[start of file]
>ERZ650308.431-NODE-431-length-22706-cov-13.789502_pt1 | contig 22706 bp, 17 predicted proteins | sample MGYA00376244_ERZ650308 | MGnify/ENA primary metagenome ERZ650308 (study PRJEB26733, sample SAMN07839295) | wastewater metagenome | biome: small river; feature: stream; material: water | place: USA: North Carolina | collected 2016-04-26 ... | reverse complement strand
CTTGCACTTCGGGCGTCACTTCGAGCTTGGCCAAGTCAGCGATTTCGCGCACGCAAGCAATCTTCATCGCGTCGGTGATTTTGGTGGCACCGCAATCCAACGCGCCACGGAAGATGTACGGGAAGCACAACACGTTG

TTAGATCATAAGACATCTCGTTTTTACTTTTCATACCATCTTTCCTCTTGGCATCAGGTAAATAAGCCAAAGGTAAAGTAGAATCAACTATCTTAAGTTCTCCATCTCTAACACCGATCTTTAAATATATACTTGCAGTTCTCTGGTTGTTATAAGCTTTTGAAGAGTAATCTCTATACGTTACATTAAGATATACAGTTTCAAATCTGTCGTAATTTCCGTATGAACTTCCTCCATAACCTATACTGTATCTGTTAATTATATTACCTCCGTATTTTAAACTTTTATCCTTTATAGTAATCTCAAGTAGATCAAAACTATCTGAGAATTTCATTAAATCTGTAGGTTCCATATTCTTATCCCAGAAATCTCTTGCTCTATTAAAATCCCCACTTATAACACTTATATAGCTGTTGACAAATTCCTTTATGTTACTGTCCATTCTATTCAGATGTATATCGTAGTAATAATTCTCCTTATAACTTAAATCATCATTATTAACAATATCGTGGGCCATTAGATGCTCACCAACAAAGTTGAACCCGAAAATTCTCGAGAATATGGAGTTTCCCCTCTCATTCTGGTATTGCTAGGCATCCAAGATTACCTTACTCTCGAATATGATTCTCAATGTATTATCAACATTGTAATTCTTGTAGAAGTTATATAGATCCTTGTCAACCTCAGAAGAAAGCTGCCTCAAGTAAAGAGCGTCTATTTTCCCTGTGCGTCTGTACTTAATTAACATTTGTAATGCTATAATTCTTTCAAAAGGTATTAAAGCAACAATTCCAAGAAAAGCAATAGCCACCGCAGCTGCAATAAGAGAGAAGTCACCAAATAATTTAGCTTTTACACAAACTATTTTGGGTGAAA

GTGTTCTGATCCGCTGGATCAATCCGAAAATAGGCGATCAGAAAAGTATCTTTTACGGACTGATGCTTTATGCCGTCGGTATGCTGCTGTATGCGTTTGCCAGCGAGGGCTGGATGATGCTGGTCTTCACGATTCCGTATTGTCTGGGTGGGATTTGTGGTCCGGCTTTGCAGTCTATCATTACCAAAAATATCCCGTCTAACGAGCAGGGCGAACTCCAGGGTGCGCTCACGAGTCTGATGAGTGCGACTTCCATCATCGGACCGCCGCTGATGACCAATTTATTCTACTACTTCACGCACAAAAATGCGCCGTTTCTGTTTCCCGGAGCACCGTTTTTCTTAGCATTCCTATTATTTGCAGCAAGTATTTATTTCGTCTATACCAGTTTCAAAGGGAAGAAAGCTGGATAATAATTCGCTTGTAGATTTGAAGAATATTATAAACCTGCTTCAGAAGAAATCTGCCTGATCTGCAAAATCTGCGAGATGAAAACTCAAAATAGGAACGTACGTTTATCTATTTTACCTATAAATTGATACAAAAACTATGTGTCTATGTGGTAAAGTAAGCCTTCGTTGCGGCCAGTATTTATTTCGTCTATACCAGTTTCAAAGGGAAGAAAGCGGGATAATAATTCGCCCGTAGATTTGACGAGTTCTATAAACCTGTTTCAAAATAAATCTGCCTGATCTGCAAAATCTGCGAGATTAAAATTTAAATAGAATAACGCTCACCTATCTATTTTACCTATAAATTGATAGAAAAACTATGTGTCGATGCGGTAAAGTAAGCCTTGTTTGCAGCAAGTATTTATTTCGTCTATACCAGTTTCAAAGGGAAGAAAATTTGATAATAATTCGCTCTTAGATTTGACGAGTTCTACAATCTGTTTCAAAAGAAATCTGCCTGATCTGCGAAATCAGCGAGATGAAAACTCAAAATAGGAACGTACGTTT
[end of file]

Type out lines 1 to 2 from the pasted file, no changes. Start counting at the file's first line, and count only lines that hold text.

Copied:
>ERZ650308.431-NODE-431-length-22706-cov-13.789502_pt1 | contig 22706 bp, 17 predicted proteins | sample MGYA00376244_ERZ650308 | MGnify/ENA primary metagenome ERZ650308 (study PRJEB26733, sample SAMN07839295) | wastewater metagenome | biome: small river; feature: stream; material: water | place: USA: North Carolina | collected 2016-04-26 ... | reverse complement strand
CTTGCACTTCGGGCGTCACTTCGAGCTTGGCCAAGTCAGCGATTTCGCGCACGCAAGCAATCTTCATCGCGTCGGTGATTTTGGTGGCACCGCAATCCAACGCGCCACGGAAGATGTACGGGAAGCACAACACGTTG